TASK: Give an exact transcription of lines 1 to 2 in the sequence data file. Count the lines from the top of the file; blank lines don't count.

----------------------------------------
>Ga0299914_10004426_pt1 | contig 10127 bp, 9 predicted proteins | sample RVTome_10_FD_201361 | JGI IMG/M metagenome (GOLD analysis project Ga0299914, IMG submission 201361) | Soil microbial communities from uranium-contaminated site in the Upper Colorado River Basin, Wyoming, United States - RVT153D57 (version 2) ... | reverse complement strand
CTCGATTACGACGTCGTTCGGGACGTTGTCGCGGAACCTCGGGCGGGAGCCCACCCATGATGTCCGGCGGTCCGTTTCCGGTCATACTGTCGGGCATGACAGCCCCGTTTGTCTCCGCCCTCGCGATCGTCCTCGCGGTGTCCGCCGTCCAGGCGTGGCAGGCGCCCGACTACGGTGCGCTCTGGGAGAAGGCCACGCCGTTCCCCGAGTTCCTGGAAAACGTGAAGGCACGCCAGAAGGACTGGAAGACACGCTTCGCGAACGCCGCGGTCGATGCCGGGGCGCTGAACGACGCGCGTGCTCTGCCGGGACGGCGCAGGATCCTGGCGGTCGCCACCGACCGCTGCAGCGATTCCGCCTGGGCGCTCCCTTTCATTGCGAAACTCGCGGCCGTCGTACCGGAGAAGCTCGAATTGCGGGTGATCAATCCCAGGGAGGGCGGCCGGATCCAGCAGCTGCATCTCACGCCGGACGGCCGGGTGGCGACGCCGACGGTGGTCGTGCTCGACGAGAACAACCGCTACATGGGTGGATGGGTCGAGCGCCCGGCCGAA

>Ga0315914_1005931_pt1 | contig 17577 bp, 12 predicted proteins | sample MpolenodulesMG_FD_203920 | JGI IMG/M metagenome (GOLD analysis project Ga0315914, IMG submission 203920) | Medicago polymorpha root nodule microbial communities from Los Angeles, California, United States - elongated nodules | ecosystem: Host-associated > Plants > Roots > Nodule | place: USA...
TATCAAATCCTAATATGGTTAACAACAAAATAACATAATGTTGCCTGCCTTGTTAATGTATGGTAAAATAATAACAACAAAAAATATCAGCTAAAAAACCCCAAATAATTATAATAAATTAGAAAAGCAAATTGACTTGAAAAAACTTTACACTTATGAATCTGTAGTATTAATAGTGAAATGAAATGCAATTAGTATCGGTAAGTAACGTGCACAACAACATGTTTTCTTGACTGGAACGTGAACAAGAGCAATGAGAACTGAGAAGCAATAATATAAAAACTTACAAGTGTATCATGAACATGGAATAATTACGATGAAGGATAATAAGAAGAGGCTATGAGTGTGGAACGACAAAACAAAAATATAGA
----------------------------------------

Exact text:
>Ga0299914_10004426_pt1 | contig 10127 bp, 9 predicted proteins | sample RVTome_10_FD_201361 | JGI IMG/M metagenome (GOLD analysis project Ga0299914, IMG submission 201361) | Soil microbial communities from uranium-contaminated site in the Upper Colorado River Basin, Wyoming, United States - RVT153D57 (version 2) ... | reverse complement strand
CTCGATTACGACGTCGTTCGGGACGTTGTCGCGGAACCTCGGGCGGGAGCCCACCCATGATGTCCGGCGGTCCGTTTCCGGTCATACTGTCGGGCATGACAGCCCCGTTTGTCTCCGCCCTCGCGATCGTCCTCGCGGTGTCCGCCGTCCAGGCGTGGCAGGCGCCCGACTACGGTGCGCTCTGGGAGAAGGCCACGCCGTTCCCCGAGTTCCTGGAAAACGTGAAGGCACGCCAGAAGGACTGGAAGACACGCTTCGCGAACGCCGCGGTCGATGCCGGGGCGCTGAACGACGCGCGTGCTCTGCCGGGACGGCGCAGGATCCTGGCGGTCGCCACCGACCGCTGCAGCGATTCCGCCTGGGCGCTCCCTTTCATTGCGAAACTCGCGGCCGTCGTACCGGAGAAGCTCGAATTGCGGGTGATCAATCCCAGGGAGGGCGGCCGGATCCAGCAGCTGCATCTCACGCCGGACGGCCGGGTGGCGACGCCGACGGTGGTCGTGCTCGACGAGAACAACCGCTACATGGGTGGATGGGTCGAGCGCCCGGCCGAA